I have a confession to make. I’m a business book addict. It's an unhealthy relationship that drains my bank account and generally leaves me with few, if any, useful insights. Yet for some reason I can't seem to pass through the coffee-stained aisle of my local book mega-store without picking up a few of the new releases. I've even taken to strategically removing them from my bookshelf, so house guests don’t’ mistake me for a cliché-spouting, new-age, faux business 2.0 guru.
The funny thing is that, despite having read virtually every hot business book out there, the most important lessons I've picked up while nurturing my business from scrappy startup to even scrappier, slightly more mature, startup, were learned the old fashioned way: by living and learning.
So, with that being said, I submit to you the top 3 startup lessons that I learned the hard way.
1. Focus on the Pain Points
Don't roll your eyes…This lesson isn't as obvious as it seems. Every single founder thinks that his or her product solves a pain point in the market. The trouble is that not every single founder has the intellectual honesty to recognize that the pain point they're solving might not be either big enough or a pain point that people NEED to have addressed.
When we initially came up with the concept for BodeTree, the killer feature that I thought would take us to new levels of fame and fortune was our automated valuation feature. Before co-founding BodeTree, I had been a valuation consultant and charged obscene rates to small and mid-sized businesses to develop valuation reports. It wasn't uncommon to rack up a bill of $15,000 or more for a typical valuation. Now, we were jumping into the market with a solution that did the same thing for $50/month. Who wouldn't fall to the ground and start praising their deity of choice for such a miraculous invention?
Lots of people apparently. It turns out that not every owner cared about that feature as much as I did. My team and I had to put our personal biases and beliefs aside and figure out what our customers really wanted. In the end, it helped us find sustainable success by redefining the experience we provided and the customers we served.
2. Stay lean
I believe it was Plato who said "Mo' money mo' problems." That may not be quite true, but it is true that for most startups the hunt for funding can become an obsession that takes up far too much time and energy.
Of course, every founder says that until they need funding. BodeTree has been fortunate enough to attract a lot of media attention and traction with users, and with that comes attention from venture capitalists (VCs). At first, you're flattered by the attention but still have enough funding to play hard to get. Then time passes and two things happen. First, you develop grand ambitions for new features and team members. Second, you start to run out of money.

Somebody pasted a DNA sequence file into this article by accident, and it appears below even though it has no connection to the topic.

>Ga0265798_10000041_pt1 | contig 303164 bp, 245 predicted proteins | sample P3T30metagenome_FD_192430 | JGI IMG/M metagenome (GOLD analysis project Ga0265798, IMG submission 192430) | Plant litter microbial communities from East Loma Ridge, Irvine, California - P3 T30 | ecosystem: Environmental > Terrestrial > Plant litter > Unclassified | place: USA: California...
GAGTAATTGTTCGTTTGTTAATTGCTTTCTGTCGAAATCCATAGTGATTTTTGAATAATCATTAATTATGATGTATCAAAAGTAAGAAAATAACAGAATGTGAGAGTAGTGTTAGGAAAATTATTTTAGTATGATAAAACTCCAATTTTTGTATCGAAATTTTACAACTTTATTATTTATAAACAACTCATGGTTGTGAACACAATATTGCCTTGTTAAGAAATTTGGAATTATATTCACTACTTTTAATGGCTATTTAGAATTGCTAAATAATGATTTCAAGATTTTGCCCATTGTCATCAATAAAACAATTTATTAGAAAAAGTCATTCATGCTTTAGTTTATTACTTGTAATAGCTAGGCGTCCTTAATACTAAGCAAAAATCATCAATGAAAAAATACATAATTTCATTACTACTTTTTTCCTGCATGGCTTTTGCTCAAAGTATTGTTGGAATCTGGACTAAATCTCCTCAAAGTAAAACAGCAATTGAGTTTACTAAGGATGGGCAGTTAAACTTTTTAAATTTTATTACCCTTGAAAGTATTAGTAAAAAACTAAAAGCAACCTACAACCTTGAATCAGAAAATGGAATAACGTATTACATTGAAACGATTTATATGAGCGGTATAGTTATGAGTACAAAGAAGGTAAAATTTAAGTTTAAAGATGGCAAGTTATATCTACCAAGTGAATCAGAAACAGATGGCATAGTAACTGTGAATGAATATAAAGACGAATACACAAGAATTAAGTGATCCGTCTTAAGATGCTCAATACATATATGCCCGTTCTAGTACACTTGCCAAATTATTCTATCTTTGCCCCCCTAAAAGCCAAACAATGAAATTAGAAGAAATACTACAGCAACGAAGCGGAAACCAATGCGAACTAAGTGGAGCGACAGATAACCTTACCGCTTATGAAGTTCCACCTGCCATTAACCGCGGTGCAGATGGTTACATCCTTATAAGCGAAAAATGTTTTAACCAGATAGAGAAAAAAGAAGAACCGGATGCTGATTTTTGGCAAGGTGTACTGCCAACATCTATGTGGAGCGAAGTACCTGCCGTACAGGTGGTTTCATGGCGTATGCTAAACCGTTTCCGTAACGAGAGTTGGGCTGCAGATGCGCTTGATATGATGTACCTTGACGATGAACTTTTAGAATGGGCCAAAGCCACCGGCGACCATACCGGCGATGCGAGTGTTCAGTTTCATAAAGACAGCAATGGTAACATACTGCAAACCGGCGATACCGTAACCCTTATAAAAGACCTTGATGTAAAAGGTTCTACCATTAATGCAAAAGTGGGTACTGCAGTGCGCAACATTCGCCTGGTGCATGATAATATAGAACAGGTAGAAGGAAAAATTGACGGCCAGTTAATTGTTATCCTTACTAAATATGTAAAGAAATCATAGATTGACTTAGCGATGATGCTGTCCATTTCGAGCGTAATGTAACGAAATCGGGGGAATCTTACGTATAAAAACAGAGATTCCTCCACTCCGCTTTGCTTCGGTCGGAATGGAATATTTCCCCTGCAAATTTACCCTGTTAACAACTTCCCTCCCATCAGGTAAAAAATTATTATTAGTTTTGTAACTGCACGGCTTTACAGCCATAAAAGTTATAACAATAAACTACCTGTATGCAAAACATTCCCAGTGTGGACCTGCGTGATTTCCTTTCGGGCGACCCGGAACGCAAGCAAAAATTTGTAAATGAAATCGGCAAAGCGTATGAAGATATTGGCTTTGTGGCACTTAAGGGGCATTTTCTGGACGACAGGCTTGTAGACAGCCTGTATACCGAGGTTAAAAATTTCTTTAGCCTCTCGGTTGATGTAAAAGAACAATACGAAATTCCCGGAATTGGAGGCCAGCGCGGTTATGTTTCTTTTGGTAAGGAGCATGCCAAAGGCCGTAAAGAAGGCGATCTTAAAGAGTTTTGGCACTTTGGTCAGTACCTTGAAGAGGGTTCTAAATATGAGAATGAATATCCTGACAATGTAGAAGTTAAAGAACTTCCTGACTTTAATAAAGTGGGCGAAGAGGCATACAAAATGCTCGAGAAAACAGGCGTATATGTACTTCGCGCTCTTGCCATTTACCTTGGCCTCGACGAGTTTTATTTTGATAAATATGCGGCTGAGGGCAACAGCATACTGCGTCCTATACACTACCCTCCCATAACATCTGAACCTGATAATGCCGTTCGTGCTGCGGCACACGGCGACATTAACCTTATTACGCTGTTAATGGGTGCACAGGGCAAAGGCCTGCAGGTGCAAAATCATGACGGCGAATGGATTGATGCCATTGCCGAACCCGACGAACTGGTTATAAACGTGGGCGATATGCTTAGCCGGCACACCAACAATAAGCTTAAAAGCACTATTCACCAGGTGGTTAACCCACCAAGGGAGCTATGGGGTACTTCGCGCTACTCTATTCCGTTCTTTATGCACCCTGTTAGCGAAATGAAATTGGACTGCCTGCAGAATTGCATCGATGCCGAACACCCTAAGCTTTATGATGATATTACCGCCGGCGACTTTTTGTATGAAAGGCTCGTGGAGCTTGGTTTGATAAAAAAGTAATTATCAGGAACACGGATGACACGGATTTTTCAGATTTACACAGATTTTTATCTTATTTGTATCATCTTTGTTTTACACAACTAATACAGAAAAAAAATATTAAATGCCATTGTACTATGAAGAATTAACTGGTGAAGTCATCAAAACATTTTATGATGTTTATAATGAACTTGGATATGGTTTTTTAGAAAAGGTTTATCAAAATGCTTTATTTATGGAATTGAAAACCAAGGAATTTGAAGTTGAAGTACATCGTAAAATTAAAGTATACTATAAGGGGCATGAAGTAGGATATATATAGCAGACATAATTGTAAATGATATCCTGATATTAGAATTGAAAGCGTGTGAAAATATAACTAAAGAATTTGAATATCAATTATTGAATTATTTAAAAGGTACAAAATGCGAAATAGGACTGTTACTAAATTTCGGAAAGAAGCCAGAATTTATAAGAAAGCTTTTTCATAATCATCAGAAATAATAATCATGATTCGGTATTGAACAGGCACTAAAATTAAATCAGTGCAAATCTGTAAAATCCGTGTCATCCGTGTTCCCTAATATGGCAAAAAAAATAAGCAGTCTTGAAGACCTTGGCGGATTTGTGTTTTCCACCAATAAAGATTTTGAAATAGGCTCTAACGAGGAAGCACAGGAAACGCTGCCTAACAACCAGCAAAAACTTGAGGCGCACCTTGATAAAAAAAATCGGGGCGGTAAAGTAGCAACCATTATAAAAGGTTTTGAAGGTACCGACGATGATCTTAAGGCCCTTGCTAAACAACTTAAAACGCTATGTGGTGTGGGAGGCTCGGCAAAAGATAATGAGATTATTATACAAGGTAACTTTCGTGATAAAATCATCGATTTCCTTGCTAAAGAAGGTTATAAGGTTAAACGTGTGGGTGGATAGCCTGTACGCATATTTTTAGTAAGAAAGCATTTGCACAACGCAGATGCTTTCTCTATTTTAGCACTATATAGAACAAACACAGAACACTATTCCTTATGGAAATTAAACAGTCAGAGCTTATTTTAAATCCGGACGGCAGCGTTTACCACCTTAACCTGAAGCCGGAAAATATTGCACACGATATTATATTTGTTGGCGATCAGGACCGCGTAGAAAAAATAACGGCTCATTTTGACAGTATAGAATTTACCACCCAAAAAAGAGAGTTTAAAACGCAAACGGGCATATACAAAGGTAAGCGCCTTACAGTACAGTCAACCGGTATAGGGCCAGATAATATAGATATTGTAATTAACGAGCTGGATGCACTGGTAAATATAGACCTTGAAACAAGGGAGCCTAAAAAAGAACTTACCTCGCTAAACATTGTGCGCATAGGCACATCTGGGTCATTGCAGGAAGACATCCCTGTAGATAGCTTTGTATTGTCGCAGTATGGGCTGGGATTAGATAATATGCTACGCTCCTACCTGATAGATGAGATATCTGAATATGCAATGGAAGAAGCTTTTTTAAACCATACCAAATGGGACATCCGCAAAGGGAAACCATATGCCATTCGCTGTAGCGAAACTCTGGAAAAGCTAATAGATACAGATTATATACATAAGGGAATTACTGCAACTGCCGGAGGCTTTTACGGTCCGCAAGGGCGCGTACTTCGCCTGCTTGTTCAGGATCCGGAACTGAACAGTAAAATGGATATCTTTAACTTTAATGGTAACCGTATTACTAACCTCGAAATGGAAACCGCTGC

Enter the VCs. Now the table has turned and you find yourself increasingly desperate to impress. It isn't uncommon to attend meeting after meeting only to receive the "it's not you it's me" of the funding world…"We're really excited about your business, but we want to see a few things play out first." And everything I just said applies equally to banks. Plato might also have said “banks only lend to the businesses that don’t need it.”
Instead of spending your most valuable resource - your time - chasing down investment, you’re better off focusing your energy on gaining traction and building a sustainable revenue stream. Staying lean and maintaining your independence for as long as you can will give you the ability to be flexible and find the right value proposition for your business, which brings us to my third and final lesson.
3. Don’t follow the herd.
The most important lesson we’ve learned is that you should never be afraid to question the prevailing wisdom. When we first started out, everyone told us that we had to market directly to accountants if we had a snowball’s chance in hell of reaching small businesses. The problem was that many accountants viewed our product as threat, rather than an opportunity. As a result, we found ourselves having to defend our product to the very people we were trying to market to. Not exactly an ideal situation, as I’m sure you can imagine.
Instead of fighting an uphill battle or modifying our product to serve that segment, we went in a totally different direction. We chose to double down on our direct-to-consumer strategy, building a strong brand presence that resonated with the business owners themselves. It was certainly a bold decision at the time, but had we followed the herd, we would have lost everything that makes our product special.
Do you have any hard-earned business lessons you’d like to share? We’d love to hear from you!
Chris Myers is the co-founder & CEO of BodeTree, the leading support tool for small businesses. Learn more at www.BodeTree.com.